- Private providers will have the ability to bid for contracts, to provide services, that will enable the targets of the Long Term Plan to be met.
DEVELOPMENT OF INTEGRATED CARE SYSTEMS
- The provision of healthcare services in the UK is unique. Traditionally all healthcare services have been provided by the NHS.
- The NHS saw the government have sole responsibility for the provision of the nation's healthcare services. The NHS could be considered "truly socialized medicine".
- A single-payer — the government — provides all healthcare services, funding the services through the taxation system.
- As a result, all healthcare services are free, as are most medications. The medications that are not funded have a maximum price to the patient of 12 pounds.
- Increasing pressure on the NHS has seen the evolution of this model of healthcare.
- In 2016 the NHS and local councils formed 44 Sustainability and Transformation Partnerships. These partnerships mean several organizations now take collective responsibility for the provision of healthcare in a certain area. They are focused on delivering the best possible care to the specific population they serve.
- These partnerships have continued on the evolution pathway and are now developing into Integrated Care Systems.
- Integrated Care Systems see a range of providers including, but not limited to, the NHS and local councils, taking collective responsibility for the allocation of resources, population or public health measures, and delivering NHS standards.
- The theory behind this move is that local service providers are better able to assess and respond to the health needs of their population.
- The NHS, as the sole provider of healthcare, was required to deal with issues on a national level whereas Integrated Care Systems can address issues at a local level based on the specific characteristics of their population.
- Private and independent providers feature strongly in Integrated Care Systems.
- As Integrated Care Systems become more entrenched private providers will likely become the lead providers of certain healthcare services to certain populations.
INCREASING ELECTIVE SURGERY WAIT LISTS
- Between 2009 and 2013 the surgical waiting list, including those waiting an initial outpatient appointment and those that are awaiting treatment was stable at approximately 2.5 million people.
- Since 2013 the number of people waiting had grown exponentially, and by the end of 2017, approximately 3.8 million people were on the waiting list.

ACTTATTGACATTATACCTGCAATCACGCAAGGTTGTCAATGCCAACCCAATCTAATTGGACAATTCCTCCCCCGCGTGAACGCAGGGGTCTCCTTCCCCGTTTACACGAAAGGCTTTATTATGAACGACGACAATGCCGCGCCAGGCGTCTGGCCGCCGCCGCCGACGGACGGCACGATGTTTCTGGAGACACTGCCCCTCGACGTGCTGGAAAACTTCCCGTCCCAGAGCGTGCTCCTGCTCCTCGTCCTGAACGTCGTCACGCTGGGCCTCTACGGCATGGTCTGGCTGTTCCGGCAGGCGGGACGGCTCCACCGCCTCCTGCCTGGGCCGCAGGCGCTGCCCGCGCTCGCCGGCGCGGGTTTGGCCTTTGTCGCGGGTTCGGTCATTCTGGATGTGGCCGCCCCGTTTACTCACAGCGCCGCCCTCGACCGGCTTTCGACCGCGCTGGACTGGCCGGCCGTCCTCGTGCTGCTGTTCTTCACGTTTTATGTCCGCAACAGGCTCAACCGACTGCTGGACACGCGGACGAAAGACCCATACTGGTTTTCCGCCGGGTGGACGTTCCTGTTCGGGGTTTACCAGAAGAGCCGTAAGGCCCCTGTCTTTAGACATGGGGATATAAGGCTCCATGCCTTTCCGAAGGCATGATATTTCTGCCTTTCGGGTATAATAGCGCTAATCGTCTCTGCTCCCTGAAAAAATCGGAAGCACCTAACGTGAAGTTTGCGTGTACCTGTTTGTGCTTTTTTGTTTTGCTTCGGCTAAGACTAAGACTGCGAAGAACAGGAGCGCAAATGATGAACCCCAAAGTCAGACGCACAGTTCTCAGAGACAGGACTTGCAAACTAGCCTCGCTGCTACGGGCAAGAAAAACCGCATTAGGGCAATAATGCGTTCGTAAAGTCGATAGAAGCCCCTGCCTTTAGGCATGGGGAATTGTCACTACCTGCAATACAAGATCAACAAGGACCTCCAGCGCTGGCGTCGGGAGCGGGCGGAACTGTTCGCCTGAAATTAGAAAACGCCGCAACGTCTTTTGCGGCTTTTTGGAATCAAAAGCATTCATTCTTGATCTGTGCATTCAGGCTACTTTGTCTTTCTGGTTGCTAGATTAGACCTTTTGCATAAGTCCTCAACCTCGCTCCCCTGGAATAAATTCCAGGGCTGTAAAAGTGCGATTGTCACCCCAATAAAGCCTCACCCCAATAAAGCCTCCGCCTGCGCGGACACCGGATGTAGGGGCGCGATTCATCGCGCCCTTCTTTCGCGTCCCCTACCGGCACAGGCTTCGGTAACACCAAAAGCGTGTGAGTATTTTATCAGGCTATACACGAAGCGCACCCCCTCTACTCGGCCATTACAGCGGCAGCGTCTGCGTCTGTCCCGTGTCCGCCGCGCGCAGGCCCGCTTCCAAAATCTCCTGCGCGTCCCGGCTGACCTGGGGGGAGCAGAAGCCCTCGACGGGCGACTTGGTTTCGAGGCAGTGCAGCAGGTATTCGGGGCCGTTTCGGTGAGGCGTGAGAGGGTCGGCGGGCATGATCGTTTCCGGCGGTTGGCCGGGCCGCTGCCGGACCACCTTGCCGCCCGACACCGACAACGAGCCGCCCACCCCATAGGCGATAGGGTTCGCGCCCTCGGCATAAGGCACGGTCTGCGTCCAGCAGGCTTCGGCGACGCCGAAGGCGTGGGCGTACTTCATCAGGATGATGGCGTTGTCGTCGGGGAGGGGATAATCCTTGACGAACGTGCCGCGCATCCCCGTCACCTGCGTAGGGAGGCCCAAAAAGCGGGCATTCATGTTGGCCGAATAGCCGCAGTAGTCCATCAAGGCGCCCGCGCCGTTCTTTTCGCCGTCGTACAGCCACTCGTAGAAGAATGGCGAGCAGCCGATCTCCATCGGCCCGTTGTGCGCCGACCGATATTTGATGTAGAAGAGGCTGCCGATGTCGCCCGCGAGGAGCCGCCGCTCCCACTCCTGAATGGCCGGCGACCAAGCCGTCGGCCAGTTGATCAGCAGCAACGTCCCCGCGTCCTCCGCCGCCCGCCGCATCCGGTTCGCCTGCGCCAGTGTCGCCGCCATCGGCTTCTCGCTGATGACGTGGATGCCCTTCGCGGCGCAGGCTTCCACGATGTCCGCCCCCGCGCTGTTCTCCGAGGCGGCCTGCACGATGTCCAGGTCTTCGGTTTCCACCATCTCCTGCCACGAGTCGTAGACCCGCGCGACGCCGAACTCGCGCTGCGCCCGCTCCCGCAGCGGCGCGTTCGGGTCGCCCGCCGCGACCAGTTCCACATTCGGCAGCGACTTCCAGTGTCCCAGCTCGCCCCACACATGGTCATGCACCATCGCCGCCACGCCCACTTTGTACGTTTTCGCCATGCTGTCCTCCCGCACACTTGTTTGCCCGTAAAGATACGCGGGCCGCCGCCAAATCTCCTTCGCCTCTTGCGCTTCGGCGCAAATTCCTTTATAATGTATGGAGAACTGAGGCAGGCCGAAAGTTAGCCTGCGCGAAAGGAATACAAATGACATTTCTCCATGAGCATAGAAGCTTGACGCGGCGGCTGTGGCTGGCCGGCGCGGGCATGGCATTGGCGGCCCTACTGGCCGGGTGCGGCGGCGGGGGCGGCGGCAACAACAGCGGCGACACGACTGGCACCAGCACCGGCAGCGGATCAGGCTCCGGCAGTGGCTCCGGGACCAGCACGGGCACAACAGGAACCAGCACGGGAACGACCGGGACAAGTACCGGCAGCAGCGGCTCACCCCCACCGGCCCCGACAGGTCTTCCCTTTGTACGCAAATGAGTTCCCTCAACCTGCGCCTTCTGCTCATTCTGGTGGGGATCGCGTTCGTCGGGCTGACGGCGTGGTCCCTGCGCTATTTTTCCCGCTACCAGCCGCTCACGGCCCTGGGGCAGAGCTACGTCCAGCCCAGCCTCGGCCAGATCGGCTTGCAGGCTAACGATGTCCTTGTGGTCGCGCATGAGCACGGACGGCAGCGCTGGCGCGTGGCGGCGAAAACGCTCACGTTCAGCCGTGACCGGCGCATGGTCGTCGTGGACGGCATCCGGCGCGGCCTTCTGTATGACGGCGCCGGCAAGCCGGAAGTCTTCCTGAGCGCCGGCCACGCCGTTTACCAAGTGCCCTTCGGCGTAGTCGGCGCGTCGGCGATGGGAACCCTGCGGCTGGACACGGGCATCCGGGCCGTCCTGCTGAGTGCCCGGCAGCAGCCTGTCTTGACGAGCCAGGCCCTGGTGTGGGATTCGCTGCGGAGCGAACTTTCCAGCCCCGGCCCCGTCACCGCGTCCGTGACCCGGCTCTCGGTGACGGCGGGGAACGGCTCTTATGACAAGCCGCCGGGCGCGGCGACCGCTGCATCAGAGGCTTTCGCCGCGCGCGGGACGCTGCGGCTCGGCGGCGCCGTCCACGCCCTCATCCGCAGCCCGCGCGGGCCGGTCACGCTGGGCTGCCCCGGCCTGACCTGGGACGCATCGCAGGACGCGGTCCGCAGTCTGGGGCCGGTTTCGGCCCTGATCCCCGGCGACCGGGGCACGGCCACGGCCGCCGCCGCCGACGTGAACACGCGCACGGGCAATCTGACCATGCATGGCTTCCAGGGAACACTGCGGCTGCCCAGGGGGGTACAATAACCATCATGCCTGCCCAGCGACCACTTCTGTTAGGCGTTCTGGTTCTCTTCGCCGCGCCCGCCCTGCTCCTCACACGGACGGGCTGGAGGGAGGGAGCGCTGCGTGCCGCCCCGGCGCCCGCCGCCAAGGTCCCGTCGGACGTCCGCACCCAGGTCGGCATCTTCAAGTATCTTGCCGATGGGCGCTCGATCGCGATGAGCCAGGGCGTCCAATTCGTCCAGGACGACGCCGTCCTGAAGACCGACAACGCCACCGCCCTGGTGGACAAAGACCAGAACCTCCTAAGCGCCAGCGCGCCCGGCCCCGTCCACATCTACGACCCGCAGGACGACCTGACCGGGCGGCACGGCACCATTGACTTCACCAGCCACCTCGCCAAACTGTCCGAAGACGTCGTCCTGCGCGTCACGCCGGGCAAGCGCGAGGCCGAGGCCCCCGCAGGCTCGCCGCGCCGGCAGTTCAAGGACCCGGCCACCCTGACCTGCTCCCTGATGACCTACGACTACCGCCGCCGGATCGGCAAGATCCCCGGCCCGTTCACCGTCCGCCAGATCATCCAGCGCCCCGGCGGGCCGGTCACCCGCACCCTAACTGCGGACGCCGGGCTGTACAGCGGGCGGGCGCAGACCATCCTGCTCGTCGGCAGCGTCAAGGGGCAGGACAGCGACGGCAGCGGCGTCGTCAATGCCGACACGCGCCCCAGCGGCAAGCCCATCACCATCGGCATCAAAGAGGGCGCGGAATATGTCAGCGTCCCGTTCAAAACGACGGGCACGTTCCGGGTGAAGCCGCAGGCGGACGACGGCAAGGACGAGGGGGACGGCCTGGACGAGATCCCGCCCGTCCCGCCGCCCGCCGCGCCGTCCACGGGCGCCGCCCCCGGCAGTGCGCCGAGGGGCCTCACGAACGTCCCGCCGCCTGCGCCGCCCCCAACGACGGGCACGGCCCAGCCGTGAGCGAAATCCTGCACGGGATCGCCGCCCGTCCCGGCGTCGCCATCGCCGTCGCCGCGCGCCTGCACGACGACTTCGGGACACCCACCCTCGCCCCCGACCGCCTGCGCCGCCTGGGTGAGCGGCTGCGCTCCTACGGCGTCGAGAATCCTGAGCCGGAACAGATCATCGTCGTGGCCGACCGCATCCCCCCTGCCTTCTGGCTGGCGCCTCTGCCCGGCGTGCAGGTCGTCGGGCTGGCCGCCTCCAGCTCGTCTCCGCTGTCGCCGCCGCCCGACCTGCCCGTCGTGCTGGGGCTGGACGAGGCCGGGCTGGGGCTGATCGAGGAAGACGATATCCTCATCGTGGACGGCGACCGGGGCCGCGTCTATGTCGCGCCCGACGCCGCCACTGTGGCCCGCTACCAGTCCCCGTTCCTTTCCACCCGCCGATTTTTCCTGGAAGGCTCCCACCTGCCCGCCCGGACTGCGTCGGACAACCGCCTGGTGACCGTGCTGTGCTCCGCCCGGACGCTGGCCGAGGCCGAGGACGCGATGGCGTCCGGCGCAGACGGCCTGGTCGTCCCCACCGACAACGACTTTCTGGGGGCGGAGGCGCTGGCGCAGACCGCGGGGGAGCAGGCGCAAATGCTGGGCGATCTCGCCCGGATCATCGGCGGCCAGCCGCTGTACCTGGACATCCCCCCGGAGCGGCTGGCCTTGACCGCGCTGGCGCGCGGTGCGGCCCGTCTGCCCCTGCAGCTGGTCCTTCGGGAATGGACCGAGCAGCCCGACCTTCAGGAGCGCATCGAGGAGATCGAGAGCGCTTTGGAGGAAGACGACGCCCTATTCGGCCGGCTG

- This is an increase of approximately 50%.
- A key performance indicator was set in 2013 that required 92% of patients to be seen and treated within 18 weeks.
- Up until mid-2014, this target was met. Since then, the waiting times have deteriorated.
- At the end of 2017, 10% of patients were waiting longer than 18 weeks for treatment. This number continues to trend upward.
- In 2017 the number of people waiting for elective surgery by the NHS reached 4 million for the first time in 10 years.
- There have been several investigations around the increasing waiting lists and several studies around theater productivity. One study suggested a 16.8% increase in the number of surgeries performed if theater productivity was increased.
- In 2000 the UK introduced reforms that allowed independent service providers to operate on and treat NHS patients.
- By 2010 the number of operating hospitals in the UK had risen from 160 to 260 as a result.
- The introduction of independent service providers has been shown historically to decrease surgical waiting times.
- The recent upward trend in elective surgical wait lists is likely to see greater reliance being placed on independent service providers as the NHS struggles to cope with the increasing demand.
INCREASING DEMAND FOR MENTAL HEALTH SERVICES
- The demand for mental health services has been increasing in recent years.
- The NHS has now reached a breaking point in terms of its ability to meet this increasing demand.
- In 2013 there was one mental health doctor for every 186 patients. In 2018 there was one mental health doctor for every 253 patients.